Shuttles from the Fredericton Inn to the Legislature will be available

Privatization in healthcare – management of extramural nursing and Tele-Care

The New Brunswick government is following through on its plan to hand management of extramural and Tele-Care services over to the private sector, prompting both criticism and accolades from health-care providers and labour groups.

Medavie Health Services New Brunswick, which already runs the paramedic service Ambulance New Brunswick, will take over the home health-care program and 811 health advice line effective Jan. 1, Health Minister Victor Boudreau announced in Moncton on September 1st.

The estimated cost of the first year of the 10-year contract, which was awarded without a tendering process, is $4.4 million.

The aim of the “primary health-care integration initiative” is better co-ordination and collaboration among health-care providers to enable people to stay in their homes as long as possible, get more help navigating the health-care system, and to experience greater continuity of care, he said.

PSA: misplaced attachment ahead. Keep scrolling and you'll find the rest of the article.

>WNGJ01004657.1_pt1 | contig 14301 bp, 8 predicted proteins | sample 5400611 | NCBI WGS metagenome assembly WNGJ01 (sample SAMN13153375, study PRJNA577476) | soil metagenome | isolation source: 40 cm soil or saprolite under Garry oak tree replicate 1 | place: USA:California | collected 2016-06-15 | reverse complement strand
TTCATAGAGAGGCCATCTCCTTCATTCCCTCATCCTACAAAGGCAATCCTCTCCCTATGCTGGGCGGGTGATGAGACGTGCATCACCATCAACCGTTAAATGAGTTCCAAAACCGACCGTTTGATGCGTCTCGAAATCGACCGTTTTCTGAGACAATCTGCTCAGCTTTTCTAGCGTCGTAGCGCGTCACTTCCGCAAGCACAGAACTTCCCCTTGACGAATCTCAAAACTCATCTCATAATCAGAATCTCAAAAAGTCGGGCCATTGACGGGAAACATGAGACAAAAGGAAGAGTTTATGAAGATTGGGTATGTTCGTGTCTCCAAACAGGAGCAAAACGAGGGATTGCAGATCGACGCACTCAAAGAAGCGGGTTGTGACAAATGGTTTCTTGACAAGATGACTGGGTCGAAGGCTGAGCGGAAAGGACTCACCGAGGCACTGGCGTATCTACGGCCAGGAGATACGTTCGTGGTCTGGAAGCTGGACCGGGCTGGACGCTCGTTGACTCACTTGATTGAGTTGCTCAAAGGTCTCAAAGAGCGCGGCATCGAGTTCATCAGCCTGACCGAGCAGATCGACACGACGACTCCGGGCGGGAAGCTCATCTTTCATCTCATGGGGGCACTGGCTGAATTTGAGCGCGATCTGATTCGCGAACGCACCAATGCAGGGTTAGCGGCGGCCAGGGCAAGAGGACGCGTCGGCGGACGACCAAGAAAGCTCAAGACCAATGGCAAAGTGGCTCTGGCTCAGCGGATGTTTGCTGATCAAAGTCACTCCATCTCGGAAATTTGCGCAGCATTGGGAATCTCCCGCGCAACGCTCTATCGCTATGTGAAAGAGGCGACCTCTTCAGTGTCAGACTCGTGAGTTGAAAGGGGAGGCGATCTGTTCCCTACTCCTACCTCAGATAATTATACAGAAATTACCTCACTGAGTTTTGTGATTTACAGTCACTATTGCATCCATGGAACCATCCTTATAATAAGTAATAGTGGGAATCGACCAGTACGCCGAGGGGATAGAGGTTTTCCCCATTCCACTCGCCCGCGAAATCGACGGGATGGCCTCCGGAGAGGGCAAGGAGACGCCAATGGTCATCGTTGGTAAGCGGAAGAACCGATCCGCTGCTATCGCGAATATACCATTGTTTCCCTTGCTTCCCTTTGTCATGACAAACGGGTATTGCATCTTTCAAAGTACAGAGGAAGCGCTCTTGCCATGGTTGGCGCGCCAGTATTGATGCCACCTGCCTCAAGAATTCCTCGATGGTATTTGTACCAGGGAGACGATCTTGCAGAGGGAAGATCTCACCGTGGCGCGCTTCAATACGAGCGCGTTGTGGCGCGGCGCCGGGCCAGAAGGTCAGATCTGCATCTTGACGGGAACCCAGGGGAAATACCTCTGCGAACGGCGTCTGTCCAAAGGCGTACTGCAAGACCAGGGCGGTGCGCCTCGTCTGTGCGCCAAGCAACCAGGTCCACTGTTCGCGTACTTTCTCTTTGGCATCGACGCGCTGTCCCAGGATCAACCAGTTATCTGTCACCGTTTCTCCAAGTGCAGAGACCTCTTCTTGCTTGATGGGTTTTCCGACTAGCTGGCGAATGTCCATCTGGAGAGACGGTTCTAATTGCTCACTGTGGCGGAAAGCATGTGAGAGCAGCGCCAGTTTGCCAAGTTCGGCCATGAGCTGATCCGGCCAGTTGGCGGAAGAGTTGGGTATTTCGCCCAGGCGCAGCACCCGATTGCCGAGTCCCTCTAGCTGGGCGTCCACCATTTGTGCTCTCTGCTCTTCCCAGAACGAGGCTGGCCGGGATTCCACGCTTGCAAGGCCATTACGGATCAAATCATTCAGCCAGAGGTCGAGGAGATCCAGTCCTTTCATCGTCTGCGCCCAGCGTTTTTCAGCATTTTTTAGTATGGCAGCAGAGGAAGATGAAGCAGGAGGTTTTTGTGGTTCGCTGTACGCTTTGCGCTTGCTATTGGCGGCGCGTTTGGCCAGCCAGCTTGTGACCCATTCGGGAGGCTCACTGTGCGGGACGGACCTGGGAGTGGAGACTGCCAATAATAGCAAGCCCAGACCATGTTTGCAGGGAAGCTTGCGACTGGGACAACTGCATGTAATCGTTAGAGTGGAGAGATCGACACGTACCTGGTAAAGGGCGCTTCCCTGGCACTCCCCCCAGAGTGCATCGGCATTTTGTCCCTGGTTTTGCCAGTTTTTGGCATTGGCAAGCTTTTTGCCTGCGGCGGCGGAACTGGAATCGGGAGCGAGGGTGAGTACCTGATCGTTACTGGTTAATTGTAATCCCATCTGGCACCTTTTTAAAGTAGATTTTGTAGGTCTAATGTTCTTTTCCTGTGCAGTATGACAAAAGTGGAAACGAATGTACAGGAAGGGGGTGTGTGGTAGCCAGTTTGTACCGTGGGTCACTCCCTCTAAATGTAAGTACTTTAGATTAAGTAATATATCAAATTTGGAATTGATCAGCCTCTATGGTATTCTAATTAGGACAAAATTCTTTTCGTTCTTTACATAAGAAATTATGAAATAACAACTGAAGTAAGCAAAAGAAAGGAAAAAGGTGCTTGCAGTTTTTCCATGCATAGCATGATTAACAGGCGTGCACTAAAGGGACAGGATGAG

Boudreau said this doesn’t mean a privatization of any health care, because nursing and Tele-Care will continue to be free for patients and paid for by the province.

Nurses and other employees remain public-sector workers under the contract with Medavie, said Boudreau. Their salaries, benefits, pension plans and work agreements remain unchanged. Only senior managers will become Medavie employees.

There won’t be any job losses, said Boudreau, who was accompanied by former New Brunswick Progressive Conservative premier Bernard Lord, the CEO of Medavie Inc., based in Moncton.

Performance-based contract

“This is not a cost-cutting exercise,” the minister said.

The move is expected to cost more initially, but savings are expected over the long term, as heath care needs grow.

“With our province’s aging population, we know we need to strengthen the community-based, primary health-care system,” said Boudreau.

“We need to ensure that New Brunswickers receive the appropriate care, at the appropriate time and place, by the appropriate provider.”

The contract is incentive-based to minimize the risk to the province, said Lord.